“I think the [rhino horn trade is an] issue is on a lot of conservationists’ minds and many of the judges of that award are conservationists,” she tells me in a special interview. “It was a brave decision to choose a picture which will have many of the public turning away from looking at it but it is incredibly important that as many people see it as possible nonetheless. We can’t deny what’s happening anymore, because we are all running out of time to save so many species.”

Memorial to a species by Brent Stirton

Memorial to a species by Brent Stirton, winner of the Wildlife Photographer of the Year award 2017.

I spoke with Margot about the new book, exhibition and Remembering Rhinos’ special launch event to be held at the Royal Geographical Society on the 1st November…

 

Kate: What will make the launch on the 1st November a success to you?

Margot: Good question, I am so focussed on arranging it right now, it is important to step back and think about that… Obviously a packed house, the chance for likeminded people to mingle, talk about the issues and be inspired is all important. But ultimately, the exhibition and launch are all about trying to sell books because THAT’S how we raise funds to put into projects. So the aim is to inspire people to buy as many as they can carry and make it everyone’s Christmas present this year! If we sell out of books by Christmas I will be absolutely thrilled – we printed 4000 rhinos books this year compared to 2500 elephant ones last, so a real step up.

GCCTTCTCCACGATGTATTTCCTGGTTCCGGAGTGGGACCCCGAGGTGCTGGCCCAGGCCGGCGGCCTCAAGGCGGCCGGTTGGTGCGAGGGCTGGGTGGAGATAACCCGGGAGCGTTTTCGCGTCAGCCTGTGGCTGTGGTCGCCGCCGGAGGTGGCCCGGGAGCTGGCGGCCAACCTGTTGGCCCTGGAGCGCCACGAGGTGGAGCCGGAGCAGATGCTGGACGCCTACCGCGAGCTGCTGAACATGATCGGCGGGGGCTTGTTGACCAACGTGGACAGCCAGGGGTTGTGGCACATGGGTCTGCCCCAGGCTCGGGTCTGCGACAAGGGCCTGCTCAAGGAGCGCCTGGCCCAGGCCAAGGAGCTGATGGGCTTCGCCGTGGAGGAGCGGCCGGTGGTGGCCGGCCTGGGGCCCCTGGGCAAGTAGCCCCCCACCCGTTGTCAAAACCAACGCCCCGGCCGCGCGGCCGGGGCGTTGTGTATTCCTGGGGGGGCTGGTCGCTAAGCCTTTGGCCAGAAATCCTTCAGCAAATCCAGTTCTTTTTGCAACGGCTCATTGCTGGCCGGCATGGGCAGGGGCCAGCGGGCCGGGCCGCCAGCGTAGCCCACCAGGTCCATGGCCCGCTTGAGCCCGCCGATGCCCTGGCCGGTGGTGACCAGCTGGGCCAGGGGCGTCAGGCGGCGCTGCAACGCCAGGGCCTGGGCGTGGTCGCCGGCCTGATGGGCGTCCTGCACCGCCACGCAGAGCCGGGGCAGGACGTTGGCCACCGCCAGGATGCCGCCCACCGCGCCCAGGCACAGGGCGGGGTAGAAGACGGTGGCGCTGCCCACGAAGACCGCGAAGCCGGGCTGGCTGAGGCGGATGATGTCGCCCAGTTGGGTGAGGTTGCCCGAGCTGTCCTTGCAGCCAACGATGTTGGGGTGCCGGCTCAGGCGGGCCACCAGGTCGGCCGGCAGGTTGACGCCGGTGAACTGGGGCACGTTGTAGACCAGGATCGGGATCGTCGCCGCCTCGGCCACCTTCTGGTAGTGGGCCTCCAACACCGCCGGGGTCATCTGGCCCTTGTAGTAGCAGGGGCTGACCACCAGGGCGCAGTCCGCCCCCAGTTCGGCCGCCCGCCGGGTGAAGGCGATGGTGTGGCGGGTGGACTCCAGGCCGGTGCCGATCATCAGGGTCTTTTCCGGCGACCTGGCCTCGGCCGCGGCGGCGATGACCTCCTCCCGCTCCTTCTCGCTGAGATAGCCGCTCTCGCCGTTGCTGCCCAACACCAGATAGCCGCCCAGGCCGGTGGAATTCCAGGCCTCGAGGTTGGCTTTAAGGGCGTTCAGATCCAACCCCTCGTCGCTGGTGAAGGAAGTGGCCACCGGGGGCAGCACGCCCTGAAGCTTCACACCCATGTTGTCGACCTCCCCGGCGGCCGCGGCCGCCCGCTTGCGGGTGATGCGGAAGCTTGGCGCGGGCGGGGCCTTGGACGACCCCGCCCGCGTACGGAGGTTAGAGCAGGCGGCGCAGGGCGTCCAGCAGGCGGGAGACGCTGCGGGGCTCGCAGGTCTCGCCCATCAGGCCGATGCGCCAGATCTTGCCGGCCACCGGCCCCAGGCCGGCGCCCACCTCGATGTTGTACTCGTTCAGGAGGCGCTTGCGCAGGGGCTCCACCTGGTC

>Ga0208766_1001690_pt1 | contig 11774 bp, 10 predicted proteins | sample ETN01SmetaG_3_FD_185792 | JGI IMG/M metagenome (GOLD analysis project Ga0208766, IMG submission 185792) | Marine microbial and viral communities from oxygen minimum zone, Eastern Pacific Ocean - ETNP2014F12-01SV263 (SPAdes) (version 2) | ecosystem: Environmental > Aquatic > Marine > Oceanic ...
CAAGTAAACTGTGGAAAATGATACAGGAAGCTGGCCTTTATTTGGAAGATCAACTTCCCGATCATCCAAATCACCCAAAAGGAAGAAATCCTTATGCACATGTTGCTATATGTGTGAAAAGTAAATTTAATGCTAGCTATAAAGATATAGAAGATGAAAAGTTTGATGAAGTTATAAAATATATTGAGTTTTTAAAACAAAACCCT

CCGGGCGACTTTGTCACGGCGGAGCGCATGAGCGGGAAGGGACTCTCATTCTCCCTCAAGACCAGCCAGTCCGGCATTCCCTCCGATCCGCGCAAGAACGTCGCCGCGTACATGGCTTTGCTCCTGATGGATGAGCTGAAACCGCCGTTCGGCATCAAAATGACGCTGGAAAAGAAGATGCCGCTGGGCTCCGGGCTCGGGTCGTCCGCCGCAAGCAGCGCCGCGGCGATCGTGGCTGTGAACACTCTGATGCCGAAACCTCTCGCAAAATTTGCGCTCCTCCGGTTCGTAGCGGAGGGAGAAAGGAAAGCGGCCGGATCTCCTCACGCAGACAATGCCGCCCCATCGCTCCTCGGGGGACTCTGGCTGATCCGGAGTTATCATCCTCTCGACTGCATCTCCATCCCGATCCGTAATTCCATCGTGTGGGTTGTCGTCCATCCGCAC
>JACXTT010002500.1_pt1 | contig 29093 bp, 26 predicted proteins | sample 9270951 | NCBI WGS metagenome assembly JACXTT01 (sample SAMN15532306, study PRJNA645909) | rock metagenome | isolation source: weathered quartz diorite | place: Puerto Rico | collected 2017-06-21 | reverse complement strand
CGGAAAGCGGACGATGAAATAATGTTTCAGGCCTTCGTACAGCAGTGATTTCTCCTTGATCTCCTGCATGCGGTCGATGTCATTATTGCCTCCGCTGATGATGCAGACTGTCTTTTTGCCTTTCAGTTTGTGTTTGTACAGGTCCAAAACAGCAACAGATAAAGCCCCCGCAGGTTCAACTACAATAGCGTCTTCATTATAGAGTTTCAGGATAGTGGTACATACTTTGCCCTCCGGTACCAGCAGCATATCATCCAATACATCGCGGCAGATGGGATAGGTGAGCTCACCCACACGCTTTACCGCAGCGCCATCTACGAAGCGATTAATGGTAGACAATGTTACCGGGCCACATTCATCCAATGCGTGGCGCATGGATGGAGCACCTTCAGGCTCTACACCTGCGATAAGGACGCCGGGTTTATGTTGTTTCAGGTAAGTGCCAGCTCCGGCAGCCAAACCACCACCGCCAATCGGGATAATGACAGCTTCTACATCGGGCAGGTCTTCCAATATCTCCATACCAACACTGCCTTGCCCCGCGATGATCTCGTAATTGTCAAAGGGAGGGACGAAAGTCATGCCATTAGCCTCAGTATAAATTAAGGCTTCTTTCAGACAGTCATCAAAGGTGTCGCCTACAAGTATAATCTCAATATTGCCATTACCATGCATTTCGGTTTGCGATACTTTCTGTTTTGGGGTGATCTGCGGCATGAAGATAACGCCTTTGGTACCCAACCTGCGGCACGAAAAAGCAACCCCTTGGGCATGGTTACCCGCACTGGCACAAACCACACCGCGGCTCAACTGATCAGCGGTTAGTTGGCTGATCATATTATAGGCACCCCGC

How did Remembering Rhinos come about? Was it always in the pipeline, or a direct response to the success of Remembering Elephants?